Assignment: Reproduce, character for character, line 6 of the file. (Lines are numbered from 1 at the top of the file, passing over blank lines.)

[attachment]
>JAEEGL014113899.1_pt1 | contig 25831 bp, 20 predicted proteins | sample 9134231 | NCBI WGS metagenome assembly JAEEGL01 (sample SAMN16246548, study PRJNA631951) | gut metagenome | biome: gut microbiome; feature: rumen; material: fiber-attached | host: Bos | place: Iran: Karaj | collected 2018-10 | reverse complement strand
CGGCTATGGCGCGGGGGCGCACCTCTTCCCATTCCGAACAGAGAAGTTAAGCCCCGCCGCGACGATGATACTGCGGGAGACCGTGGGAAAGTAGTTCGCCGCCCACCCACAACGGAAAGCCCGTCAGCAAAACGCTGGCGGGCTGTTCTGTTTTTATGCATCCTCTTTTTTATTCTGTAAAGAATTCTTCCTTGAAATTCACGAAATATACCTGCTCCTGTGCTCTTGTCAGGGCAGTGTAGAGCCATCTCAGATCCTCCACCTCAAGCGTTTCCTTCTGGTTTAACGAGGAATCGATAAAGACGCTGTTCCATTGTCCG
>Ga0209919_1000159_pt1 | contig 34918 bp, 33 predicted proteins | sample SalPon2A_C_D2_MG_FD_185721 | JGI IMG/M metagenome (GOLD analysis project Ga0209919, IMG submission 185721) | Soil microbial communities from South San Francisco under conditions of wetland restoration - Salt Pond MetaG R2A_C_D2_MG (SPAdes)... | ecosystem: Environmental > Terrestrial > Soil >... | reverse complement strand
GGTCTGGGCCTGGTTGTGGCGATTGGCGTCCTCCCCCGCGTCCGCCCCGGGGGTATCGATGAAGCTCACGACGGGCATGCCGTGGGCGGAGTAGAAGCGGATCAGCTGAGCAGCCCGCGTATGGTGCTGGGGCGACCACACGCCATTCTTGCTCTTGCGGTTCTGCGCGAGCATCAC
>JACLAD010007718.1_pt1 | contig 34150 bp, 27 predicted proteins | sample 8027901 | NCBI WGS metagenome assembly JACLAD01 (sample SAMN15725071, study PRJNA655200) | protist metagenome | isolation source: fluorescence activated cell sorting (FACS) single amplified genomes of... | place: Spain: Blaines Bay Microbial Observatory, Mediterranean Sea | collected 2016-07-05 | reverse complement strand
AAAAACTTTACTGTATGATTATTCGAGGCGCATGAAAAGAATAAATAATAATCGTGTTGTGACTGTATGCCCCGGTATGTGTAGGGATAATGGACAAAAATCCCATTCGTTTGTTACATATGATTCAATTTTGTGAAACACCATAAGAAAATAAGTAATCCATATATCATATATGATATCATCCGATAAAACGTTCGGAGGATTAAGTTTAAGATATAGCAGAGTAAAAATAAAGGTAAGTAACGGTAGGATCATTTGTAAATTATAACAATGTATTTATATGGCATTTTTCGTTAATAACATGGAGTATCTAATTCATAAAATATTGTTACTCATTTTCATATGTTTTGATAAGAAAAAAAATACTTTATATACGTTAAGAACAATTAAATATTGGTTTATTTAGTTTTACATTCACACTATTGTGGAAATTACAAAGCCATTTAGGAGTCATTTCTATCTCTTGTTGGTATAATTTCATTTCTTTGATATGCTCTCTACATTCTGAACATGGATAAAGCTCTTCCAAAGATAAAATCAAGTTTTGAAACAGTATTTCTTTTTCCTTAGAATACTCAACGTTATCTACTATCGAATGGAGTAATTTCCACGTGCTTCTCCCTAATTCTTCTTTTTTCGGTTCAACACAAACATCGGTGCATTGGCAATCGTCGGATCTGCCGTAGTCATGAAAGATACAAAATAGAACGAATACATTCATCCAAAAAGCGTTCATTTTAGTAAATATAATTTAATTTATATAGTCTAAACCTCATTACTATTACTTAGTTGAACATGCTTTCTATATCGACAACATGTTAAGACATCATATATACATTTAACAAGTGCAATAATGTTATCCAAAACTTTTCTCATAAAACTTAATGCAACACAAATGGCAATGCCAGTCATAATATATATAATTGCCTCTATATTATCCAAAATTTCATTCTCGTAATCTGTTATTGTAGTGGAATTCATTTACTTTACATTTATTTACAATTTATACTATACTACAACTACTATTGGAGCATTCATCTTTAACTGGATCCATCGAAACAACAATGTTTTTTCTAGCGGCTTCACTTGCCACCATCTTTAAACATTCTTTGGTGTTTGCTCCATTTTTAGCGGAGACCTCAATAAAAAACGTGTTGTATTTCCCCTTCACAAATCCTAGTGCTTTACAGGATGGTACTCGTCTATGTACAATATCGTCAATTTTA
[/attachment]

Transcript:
AAAAACTTTACTGTATGATTATTCGAGGCGCATGAAAAGAATAAATAATAATCGTGTTGTGACTGTATGCCCCGGTATGTGTAGGGATAATGGACAAAAATCCCATTCGTTTGTTACATATGATTCAATTTTGTGAAACACCATAAGAAAATAAGTAATCCATATATCATATATGATATCATCCGATAAAACGTTCGGAGGATTAAGTTTAAGATATAGCAGAGTAAAAATAAAGGTAAGTAACGGTAGGATCATTTGTAAATTATAACAATGTATTTATATGGCATTTTTCGTTAATAACATGGAGTATCTAATTCATAAAATATTGTTACTCATTTTCATATGTTTTGATAAGAAAAAAAATACTTTATATACGTTAAGAACAATTAAATATTGGTTTATTTAGTTTTACATTCACACTATTGTGGAAATTACAAAGCCATTTAGGAGTCATTTCTATCTCTTGTTGGTATAATTTCATTTCTTTGATATGCTCTCTACATTCTGAACATGGATAAAGCTCTTCCAAAGATAAAATCAAGTTTTGAAACAGTATTTCTTTTTCCTTAGAATACTCAACGTTATCTACTATCGAATGGAGTAATTTCCACGTGCTTCTCCCTAATTCTTCTTTTTTCGGTTCAACACAAACATCGGTGCATTGGCAATCGTCGGATCTGCCGTAGTCATGAAAGATACAAAATAGAACGAATACATTCATCCAAAAAGCGTTCATTTTAGTAAATATAATTTAATTTATATAGTCTAAACCTCATTACTATTACTTAGTTGAACATGCTTTCTATATCGACAACATGTTAAGACATCATATATACATTTAACAAGTGCAATAATGTTATCCAAAACTTTTCTCATAAAACTTAATGCAACACAAATGGCAATGCCAGTCATAATATATATAATTGCCTCTATATTATCCAAAATTTCATTCTCGTAATCTGTTATTGTAGTGGAATTCATTTACTTTACATTTATTTACAATTTATACTATACTACAACTACTATTGGAGCATTCATCTTTAACTGGATCCATCGAAACAACAATGTTTTTTCTAGCGGCTTCACTTGCCACCATCTTTAAACATTCTTTGGTGTTTGCTCCATTTTTAGCGGAGACCTCAATAAAAAACGTGTTGTATTTCCCCTTCACAAATCCTAGTGCTTTACAGGATGGTACTCGTCTATGTACAATATCGTCAATTTTA